Split custody is not very common. Essentially, it’s like awarding sole custody of one child to each parent.
For instance, perhaps a couple has two daughters. One is 10 years old and the other is 5 years old. In a split custody arrangement, the mother may get full custody of the 5-year-old girl, while the father gets full custody of the 10-year-old girl.
In some senses, this can make life easier for the parents because they get to focus on just one child and they don’t have to work together to create custody schedules, parenting agreements and things of this nature. However, it’s also frowned upon because each child will have almost no relationship with the other parent or the other sibling.
The reason it may be used in rare cases is when scheduling and other factors make life easier for the kids. For instance, the 5-year-old and 10-year-old likely don’t go to the same school. If Mom lives closer to one school and Dad lives closer to the other, then split custody cuts down on travel time and means neither child has to leave her school, class, peer group or extracurricular activities.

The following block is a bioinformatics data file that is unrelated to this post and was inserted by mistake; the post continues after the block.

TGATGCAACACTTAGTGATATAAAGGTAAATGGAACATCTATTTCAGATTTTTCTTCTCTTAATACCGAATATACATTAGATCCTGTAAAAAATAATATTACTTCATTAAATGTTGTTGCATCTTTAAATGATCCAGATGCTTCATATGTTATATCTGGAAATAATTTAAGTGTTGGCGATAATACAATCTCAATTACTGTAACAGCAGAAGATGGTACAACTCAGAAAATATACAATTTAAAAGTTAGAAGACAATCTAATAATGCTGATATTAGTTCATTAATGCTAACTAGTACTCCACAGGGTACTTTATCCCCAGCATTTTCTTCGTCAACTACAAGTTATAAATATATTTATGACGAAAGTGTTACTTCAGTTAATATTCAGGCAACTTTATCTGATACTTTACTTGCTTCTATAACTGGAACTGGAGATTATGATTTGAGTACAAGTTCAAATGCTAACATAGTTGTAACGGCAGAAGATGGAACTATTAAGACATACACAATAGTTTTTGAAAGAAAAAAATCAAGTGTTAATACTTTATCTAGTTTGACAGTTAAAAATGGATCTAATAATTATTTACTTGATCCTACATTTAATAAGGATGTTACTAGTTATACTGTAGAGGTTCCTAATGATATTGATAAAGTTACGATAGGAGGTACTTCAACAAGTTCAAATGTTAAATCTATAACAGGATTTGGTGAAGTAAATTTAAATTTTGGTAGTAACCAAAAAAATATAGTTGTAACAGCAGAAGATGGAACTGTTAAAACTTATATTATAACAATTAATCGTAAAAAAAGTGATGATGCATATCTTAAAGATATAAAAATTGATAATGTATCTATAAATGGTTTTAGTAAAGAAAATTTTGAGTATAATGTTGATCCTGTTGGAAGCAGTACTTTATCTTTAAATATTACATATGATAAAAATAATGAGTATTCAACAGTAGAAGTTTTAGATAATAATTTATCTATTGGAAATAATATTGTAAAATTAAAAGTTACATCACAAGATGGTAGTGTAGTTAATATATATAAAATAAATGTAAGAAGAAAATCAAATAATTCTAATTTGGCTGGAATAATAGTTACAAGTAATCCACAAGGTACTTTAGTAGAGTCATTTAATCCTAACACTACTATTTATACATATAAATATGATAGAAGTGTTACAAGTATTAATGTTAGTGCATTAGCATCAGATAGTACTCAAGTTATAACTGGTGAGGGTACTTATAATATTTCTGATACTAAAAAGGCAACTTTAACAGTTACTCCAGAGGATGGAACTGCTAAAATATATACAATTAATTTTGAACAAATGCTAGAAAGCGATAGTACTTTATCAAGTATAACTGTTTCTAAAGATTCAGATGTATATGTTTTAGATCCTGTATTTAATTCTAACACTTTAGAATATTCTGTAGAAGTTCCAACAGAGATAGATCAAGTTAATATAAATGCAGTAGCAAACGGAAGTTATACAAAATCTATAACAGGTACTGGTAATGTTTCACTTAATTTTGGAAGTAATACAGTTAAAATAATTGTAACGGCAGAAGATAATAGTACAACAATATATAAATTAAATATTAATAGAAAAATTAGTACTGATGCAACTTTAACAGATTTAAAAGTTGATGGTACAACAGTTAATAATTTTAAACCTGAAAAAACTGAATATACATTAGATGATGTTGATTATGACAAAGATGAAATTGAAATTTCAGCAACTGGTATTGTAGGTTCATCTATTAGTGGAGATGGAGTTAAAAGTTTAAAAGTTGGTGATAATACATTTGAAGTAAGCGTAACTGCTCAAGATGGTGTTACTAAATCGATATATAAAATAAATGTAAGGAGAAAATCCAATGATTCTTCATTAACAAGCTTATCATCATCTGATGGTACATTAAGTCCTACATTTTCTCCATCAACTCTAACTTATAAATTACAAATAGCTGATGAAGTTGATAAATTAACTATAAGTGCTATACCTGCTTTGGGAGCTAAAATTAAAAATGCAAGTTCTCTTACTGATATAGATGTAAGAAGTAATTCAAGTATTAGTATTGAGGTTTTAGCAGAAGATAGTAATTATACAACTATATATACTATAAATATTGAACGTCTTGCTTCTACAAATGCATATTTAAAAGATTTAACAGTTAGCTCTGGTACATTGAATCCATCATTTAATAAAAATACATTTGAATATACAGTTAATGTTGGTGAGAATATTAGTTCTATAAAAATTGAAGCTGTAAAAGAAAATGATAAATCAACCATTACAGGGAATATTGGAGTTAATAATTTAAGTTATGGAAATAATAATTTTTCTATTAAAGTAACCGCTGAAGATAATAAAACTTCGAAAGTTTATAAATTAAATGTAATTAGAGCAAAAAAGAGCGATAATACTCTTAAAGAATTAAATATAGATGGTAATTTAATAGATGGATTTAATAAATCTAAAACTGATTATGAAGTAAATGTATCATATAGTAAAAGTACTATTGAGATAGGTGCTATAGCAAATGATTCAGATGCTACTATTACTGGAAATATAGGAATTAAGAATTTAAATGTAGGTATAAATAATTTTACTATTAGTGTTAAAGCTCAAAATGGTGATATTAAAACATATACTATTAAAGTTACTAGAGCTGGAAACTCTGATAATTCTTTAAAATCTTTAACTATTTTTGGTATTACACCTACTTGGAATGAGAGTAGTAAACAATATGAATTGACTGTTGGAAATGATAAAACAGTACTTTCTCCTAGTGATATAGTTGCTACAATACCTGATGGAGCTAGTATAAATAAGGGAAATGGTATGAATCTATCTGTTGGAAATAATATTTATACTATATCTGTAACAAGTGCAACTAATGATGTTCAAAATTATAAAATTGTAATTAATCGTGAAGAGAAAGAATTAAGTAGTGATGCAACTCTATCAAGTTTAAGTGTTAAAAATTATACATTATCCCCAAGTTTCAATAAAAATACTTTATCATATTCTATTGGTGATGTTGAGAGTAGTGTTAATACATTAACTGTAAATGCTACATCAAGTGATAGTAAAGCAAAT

After all, the court does want to focus on limiting the amount of change in the children’s lives. In most cases, that means joint custody so that family life stays as close to the same as possible, but outside factors are considered.
This helps to show why it’s important for parents to know all of their legal options when determining custody. As always, the children’s best interests should be the focus.
Source: FindLaw, “What’s the Difference Between Split Custody and Joint Custody?,” George Khoury, accessed Jan. 19, 2018